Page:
That formica remembrance disrupts whatever muddy horse-drawn streetcar chaos the restoration is meant to conjure. That and the hushed routine. The RTA Route 1 bus rumbles by in each direction every 25 minutes or so, but nobody gets off. Erase the bus and the skyline and it’s pretty much a county seat-caliber Ohio downtown. A handful of empty storefronts with blueprints and could-look-like-this sketches posted hopefully in windows; a state farm agent; Sweet Dots Bakery Cafe, with a band of pink cupcakes stenciled on the windows; the Family Stone Cafe (chicken and fish sandwich specials jaggedly painted in fluorescent pink and green); Chase Bank opposite the Ohio Loan Corporation and its collection of guitars and lawnmowers on caged display; and all crowded into one smallish shop: Her Vision Graphic & Design and Tammy’s Personalized Creations & Gifts advertised on one window, In His Image Christian Books, Balloons, Floral Shop, Gifts & More and Janitorial Services on the next one.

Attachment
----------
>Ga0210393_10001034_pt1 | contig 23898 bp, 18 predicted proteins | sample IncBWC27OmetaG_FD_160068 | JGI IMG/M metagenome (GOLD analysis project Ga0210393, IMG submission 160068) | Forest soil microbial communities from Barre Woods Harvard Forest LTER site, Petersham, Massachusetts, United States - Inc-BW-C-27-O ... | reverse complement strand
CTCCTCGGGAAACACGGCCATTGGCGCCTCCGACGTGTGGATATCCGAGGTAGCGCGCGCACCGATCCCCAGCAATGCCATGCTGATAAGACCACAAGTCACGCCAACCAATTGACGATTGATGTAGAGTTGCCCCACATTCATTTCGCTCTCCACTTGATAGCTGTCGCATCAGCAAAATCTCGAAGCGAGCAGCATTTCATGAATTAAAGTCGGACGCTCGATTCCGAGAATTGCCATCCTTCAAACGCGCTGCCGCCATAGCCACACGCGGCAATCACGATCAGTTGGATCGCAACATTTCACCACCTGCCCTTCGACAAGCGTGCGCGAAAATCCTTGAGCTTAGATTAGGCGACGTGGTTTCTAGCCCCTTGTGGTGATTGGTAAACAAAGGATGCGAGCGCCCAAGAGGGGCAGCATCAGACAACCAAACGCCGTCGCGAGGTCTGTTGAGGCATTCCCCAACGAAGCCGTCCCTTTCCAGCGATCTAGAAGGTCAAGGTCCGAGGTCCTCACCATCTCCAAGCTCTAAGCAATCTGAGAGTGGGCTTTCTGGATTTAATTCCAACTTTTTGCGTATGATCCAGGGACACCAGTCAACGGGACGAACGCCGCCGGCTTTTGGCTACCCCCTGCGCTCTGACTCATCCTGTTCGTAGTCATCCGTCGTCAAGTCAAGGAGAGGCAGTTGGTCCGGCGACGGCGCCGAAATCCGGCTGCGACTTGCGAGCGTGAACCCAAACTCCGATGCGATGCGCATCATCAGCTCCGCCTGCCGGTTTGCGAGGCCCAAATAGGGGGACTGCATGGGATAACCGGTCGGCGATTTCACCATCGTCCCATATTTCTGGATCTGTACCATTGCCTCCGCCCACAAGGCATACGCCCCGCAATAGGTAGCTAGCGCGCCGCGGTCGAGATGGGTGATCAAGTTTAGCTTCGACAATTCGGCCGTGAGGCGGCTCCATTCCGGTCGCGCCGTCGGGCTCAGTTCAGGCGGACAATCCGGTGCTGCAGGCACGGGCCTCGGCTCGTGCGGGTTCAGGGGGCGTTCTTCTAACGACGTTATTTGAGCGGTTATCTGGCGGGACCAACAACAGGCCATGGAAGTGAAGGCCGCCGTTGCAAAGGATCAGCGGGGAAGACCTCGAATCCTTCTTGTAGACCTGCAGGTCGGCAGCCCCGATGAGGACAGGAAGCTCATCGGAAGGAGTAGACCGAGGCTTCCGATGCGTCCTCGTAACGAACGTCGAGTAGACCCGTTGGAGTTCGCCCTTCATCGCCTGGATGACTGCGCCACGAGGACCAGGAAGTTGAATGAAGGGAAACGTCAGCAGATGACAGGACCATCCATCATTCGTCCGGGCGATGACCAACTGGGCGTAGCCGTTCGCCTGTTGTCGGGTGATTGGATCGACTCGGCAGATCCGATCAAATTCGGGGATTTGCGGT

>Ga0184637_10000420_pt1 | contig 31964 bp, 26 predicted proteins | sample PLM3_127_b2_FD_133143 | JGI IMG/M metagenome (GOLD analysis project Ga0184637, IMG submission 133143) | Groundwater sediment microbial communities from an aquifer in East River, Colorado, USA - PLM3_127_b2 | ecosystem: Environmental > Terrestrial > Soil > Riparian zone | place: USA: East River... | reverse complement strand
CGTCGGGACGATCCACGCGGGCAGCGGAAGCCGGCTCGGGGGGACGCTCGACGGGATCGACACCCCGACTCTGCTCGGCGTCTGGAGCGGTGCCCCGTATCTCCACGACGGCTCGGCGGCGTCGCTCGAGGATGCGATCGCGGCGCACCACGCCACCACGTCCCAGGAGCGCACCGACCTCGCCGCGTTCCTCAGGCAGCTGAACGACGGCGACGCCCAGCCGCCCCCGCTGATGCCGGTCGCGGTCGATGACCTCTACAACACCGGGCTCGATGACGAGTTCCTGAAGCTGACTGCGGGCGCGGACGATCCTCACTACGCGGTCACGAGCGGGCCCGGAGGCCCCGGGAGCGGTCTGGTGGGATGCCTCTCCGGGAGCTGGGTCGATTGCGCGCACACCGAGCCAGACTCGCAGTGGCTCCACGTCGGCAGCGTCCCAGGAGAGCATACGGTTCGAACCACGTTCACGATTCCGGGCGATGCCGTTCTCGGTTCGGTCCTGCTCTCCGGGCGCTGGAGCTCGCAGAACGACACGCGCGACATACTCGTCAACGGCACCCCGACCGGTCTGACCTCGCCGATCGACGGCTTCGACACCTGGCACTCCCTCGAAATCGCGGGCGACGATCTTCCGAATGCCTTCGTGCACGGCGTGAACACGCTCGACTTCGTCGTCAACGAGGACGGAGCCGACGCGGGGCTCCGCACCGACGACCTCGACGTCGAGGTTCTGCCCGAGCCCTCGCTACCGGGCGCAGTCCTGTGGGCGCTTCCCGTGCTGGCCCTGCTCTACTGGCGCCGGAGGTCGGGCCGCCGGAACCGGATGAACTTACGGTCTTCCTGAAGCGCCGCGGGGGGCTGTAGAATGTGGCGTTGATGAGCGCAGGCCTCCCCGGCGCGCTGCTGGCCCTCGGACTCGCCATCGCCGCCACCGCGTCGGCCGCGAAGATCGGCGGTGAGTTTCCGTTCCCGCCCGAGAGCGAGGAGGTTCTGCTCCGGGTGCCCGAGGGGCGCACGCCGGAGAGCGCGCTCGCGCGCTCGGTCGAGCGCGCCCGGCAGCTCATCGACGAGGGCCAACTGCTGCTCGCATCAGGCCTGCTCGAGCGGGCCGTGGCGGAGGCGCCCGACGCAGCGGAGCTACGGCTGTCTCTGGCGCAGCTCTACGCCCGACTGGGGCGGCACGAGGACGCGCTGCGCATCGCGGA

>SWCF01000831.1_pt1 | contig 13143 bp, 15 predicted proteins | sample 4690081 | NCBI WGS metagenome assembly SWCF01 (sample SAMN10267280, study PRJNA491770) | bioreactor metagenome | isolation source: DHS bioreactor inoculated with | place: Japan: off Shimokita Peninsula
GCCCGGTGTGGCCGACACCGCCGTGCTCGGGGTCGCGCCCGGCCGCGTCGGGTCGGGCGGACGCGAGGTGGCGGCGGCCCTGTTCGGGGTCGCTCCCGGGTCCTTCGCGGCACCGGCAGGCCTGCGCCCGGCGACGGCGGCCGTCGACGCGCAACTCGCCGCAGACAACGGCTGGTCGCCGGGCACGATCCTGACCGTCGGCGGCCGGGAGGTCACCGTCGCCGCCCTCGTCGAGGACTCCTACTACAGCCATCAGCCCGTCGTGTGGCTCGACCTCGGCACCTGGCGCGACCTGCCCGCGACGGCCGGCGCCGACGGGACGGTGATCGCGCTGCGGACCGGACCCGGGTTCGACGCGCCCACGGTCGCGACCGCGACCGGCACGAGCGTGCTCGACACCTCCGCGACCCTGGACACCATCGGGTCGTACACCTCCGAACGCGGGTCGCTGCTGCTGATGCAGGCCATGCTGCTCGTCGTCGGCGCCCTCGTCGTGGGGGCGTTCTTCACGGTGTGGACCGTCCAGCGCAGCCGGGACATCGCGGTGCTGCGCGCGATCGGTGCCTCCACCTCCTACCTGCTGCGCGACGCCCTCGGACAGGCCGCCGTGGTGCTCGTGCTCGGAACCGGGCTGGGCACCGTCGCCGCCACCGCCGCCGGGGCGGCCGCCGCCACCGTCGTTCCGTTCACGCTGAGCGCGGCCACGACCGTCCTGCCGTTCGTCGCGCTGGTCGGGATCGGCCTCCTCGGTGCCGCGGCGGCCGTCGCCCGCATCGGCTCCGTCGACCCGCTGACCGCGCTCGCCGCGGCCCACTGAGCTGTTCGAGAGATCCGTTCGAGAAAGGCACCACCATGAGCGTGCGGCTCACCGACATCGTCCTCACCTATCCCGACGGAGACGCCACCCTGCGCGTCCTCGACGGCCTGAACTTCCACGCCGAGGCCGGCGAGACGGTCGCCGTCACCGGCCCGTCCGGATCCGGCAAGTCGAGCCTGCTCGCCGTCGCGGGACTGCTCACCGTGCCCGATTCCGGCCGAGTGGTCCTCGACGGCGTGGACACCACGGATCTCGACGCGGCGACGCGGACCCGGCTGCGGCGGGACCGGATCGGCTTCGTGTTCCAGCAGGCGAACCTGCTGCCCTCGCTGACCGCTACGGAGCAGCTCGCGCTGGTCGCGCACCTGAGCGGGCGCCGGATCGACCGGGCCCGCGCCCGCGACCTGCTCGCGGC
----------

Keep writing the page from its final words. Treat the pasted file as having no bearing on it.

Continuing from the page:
Zik’s Family Pharmacy is the only place open on a Monday early evening, but it does a brisk business a couple doors down from PriMed Physicians. Still a surprising break from the Walgreen’s-CVS duel everywhere else in the urban mid-west.